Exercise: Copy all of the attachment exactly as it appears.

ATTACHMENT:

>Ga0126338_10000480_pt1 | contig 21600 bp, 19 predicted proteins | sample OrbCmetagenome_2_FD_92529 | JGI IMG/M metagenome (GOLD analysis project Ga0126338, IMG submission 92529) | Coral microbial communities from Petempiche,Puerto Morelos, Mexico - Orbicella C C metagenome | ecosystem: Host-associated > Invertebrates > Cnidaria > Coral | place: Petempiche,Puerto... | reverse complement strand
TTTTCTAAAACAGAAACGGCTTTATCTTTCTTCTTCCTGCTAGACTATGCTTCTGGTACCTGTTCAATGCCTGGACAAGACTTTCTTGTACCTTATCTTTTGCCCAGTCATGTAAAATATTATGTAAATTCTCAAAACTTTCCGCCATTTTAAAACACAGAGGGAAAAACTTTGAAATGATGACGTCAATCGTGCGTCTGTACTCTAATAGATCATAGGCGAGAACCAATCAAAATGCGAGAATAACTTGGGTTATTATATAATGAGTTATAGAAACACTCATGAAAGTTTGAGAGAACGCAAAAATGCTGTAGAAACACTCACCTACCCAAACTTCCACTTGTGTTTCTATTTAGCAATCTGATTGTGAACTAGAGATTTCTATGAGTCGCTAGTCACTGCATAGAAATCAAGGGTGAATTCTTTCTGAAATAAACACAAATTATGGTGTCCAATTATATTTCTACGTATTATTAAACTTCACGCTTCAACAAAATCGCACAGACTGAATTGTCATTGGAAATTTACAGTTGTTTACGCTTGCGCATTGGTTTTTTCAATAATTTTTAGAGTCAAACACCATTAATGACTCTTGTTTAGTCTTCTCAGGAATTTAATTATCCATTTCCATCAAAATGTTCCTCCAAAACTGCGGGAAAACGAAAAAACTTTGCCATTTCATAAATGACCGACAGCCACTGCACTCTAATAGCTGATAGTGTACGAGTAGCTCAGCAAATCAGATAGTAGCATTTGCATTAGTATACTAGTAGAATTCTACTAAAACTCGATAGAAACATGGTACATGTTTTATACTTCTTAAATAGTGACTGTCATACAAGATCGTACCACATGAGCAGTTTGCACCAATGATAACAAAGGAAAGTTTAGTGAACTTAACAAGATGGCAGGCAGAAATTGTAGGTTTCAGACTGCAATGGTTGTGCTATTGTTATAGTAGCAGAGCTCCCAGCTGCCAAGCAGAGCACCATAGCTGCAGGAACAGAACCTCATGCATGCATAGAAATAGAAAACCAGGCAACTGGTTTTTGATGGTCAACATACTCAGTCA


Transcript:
>Ga0126338_10000480_pt1 | contig 21600 bp, 19 predicted proteins | sample OrbCmetagenome_2_FD_92529 | JGI IMG/M metagenome (GOLD analysis project Ga0126338, IMG submission 92529) | Coral microbial communities from Petempiche,Puerto Morelos, Mexico - Orbicella C C metagenome | ecosystem: Host-associated > Invertebrates > Cnidaria > Coral | place: Petempiche,Puerto... | reverse complement strand
TTTTCTAAAACAGAAACGGCTTTATCTTTCTTCTTCCTGCTAGACTATGCTTCTGGTACCTGTTCAATGCCTGGACAAGACTTTCTTGTACCTTATCTTTTGCCCAGTCATGTAAAATATTATGTAAATTCTCAAAACTTTCCGCCATTTTAAAACACAGAGGGAAAAACTTTGAAATGATGACGTCAATCGTGCGTCTGTACTCTAATAGATCATAGGCGAGAACCAATCAAAATGCGAGAATAACTTGGGTTATTATATAATGAGTTATAGAAACACTCATGAAAGTTTGAGAGAACGCAAAAATGCTGTAGAAACACTCACCTACCCAAACTTCCACTTGTGTTTCTATTTAGCAATCTGATTGTGAACTAGAGATTTCTATGAGTCGCTAGTCACTGCATAGAAATCAAGGGTGAATTCTTTCTGAAATAAACACAAATTATGGTGTCCAATTATATTTCTACGTATTATTAAACTTCACGCTTCAACAAAATCGCACAGACTGAATTGTCATTGGAAATTTACAGTTGTTTACGCTTGCGCATTGGTTTTTTCAATAATTTTTAGAGTCAAACACCATTAATGACTCTTGTTTAGTCTTCTCAGGAATTTAATTATCCATTTCCATCAAAATGTTCCTCCAAAACTGCGGGAAAACGAAAAAACTTTGCCATTTCATAAATGACCGACAGCCACTGCACTCTAATAGCTGATAGTGTACGAGTAGCTCAGCAAATCAGATAGTAGCATTTGCATTAGTATACTAGTAGAATTCTACTAAAACTCGATAGAAACATGGTACATGTTTTATACTTCTTAAATAGTGACTGTCATACAAGATCGTACCACATGAGCAGTTTGCACCAATGATAACAAAGGAAAGTTTAGTGAACTTAACAAGATGGCAGGCAGAAATTGTAGGTTTCAGACTGCAATGGTTGTGCTATTGTTATAGTAGCAGAGCTCCCAGCTGCCAAGCAGAGCACCATAGCTGCAGGAACAGAACCTCATGCATGCATAGAAATAGAAAACCAGGCAACTGGTTTTTGATGGTCAACATACTCAGTCA